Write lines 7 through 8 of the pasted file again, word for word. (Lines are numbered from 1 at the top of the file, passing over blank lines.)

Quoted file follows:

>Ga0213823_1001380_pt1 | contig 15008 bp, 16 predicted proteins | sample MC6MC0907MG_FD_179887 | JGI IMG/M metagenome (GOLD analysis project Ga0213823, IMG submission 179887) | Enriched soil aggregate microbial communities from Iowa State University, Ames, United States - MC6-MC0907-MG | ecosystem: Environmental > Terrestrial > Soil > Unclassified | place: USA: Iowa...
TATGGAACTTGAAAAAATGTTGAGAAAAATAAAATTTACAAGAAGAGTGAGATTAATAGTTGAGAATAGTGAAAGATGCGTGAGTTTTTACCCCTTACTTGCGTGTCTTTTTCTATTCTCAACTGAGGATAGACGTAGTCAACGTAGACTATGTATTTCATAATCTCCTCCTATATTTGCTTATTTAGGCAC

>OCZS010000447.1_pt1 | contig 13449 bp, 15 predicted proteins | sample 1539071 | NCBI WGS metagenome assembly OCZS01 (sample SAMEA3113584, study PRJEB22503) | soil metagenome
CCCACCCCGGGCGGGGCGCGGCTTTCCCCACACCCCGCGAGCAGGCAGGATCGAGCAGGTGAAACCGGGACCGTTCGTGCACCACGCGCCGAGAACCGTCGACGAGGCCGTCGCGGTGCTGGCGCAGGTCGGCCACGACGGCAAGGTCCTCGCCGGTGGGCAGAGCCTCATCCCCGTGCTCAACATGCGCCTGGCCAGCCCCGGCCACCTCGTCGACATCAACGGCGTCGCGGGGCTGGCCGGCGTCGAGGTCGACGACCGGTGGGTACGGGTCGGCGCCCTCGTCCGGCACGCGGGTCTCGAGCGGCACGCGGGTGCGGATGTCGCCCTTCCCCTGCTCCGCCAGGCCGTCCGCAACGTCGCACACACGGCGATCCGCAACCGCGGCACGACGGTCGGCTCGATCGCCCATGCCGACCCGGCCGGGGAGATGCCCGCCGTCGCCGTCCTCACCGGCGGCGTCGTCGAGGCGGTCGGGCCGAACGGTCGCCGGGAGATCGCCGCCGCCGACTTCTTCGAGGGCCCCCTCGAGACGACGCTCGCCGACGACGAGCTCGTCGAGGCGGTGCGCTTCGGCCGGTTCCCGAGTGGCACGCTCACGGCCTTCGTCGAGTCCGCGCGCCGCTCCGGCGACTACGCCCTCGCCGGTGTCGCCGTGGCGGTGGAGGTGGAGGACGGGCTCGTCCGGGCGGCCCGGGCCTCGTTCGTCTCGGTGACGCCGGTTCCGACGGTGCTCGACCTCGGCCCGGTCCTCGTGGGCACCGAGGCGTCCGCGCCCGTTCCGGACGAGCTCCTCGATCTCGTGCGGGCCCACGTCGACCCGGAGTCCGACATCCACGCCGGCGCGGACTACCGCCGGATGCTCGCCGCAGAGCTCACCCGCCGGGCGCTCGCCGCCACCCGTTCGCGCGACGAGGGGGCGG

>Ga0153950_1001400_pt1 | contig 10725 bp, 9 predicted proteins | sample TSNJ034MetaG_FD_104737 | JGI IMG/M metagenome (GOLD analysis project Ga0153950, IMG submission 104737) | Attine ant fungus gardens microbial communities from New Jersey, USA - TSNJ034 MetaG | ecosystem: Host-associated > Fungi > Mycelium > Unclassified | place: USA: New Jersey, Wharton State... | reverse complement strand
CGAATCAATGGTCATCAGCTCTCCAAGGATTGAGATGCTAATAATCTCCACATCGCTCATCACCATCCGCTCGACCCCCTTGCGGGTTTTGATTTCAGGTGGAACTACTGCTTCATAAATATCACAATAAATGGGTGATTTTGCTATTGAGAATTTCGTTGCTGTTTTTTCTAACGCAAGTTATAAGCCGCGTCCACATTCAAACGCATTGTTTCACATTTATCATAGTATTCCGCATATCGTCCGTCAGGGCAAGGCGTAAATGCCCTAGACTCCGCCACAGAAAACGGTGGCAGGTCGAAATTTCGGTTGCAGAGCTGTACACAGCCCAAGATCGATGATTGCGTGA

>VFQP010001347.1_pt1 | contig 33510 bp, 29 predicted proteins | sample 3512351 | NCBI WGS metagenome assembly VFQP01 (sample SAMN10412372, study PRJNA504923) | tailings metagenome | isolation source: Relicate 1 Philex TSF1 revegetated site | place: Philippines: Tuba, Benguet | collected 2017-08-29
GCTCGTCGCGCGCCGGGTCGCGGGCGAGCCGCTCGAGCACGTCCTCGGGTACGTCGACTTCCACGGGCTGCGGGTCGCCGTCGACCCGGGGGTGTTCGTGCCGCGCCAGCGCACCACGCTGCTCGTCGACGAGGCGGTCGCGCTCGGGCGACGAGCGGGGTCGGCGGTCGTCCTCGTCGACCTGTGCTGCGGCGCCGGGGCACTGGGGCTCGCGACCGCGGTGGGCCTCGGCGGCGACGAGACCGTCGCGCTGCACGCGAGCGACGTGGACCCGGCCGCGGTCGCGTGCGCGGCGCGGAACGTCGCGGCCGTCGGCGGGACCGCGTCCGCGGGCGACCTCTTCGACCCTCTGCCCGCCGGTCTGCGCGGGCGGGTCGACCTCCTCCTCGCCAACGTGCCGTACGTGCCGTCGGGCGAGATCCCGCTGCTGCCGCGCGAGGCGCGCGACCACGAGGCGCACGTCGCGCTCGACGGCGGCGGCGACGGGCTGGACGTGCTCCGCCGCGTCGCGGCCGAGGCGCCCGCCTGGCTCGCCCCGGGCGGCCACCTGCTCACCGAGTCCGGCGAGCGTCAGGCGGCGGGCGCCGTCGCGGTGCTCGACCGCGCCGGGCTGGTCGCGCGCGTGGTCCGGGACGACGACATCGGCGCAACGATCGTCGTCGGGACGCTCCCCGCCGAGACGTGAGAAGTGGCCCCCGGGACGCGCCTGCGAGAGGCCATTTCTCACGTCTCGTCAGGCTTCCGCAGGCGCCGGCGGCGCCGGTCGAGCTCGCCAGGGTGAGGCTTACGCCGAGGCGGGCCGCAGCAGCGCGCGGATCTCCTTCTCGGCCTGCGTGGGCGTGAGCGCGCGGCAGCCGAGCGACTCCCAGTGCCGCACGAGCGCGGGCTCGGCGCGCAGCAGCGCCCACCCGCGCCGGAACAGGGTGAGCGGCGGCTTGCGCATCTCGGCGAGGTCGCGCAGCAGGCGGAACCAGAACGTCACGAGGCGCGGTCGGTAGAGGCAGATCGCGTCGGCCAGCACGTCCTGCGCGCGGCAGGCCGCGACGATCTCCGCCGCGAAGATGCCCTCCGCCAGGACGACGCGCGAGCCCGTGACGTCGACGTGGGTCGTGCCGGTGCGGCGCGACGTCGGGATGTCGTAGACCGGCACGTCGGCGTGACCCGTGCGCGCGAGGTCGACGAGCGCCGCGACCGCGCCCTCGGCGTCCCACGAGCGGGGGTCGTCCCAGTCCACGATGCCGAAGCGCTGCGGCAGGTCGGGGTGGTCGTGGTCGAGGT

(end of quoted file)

>VFQP010001347.1_pt1 | contig 33510 bp, 29 predicted proteins | sample 3512351 | NCBI WGS metagenome assembly VFQP01 (sample SAMN10412372, study PRJNA504923) | tailings metagenome | isolation source: Relicate 1 Philex TSF1 revegetated site | place: Philippines: Tuba, Benguet | collected 2017-08-29
GCTCGTCGCGCGCCGGGTCGCGGGCGAGCCGCTCGAGCACGTCCTCGGGTACGTCGACTTCCACGGGCTGCGGGTCGCCGTCGACCCGGGGGTGTTCGTGCCGCGCCAGCGCACCACGCTGCTCGTCGACGAGGCGGTCGCGCTCGGGCGACGAGCGGGGTCGGCGGTCGTCCTCGTCGACCTGTGCTGCGGCGCCGGGGCACTGGGGCTCGCGACCGCGGTGGGCCTCGGCGGCGACGAGACCGTCGCGCTGCACGCGAGCGACGTGGACCCGGCCGCGGTCGCGTGCGCGGCGCGGAACGTCGCGGCCGTCGGCGGGACCGCGTCCGCGGGCGACCTCTTCGACCCTCTGCCCGCCGGTCTGCGCGGGCGGGTCGACCTCCTCCTCGCCAACGTGCCGTACGTGCCGTCGGGCGAGATCCCGCTGCTGCCGCGCGAGGCGCGCGACCACGAGGCGCACGTCGCGCTCGACGGCGGCGGCGACGGGCTGGACGTGCTCCGCCGCGTCGCGGCCGAGGCGCCCGCCTGGCTCGCCCCGGGCGGCCACCTGCTCACCGAGTCCGGCGAGCGTCAGGCGGCGGGCGCCGTCGCGGTGCTCGACCGCGCCGGGCTGGTCGCGCGCGTGGTCCGGGACGACGACATCGGCGCAACGATCGTCGTCGGGACGCTCCCCGCCGAGACGTGAGAAGTGGCCCCCGGGACGCGCCTGCGAGAGGCCATTTCTCACGTCTCGTCAGGCTTCCGCAGGCGCCGGCGGCGCCGGTCGAGCTCGCCAGGGTGAGGCTTACGCCGAGGCGGGCCGCAGCAGCGCGCGGATCTCCTTCTCGGCCTGCGTGGGCGTGAGCGCGCGGCAGCCGAGCGACTCCCAGTGCCGCACGAGCGCGGGCTCGGCGCGCAGCAGCGCCCACCCGCGCCGGAACAGGGTGAGCGGCGGCTTGCGCATCTCGGCGAGGTCGCGCAGCAGGCGGAACCAGAACGTCACGAGGCGCGGTCGGTAGAGGCAGATCGCGTCGGCCAGCACGTCCTGCGCGCGGCAGGCCGCGACGATCTCCGCCGCGAAGATGCCCTCCGCCAGGACGACGCGCGAGCCCGTGACGTCGACGTGGGTCGTGCCGGTGCGGCGCGACGTCGGGATGTCGTAGACCGGCACGTCGGCGTGACCCGTGCGCGCGAGGTCGACGAGCGCCGCGACCGCGCCCTCGGCGTCCCACGAGCGGGGGTCGTCCCAGTCCACGATGCCGAAGCGCTGCGGCAGGTCGGGGTGGTCGTGGTCGAGGT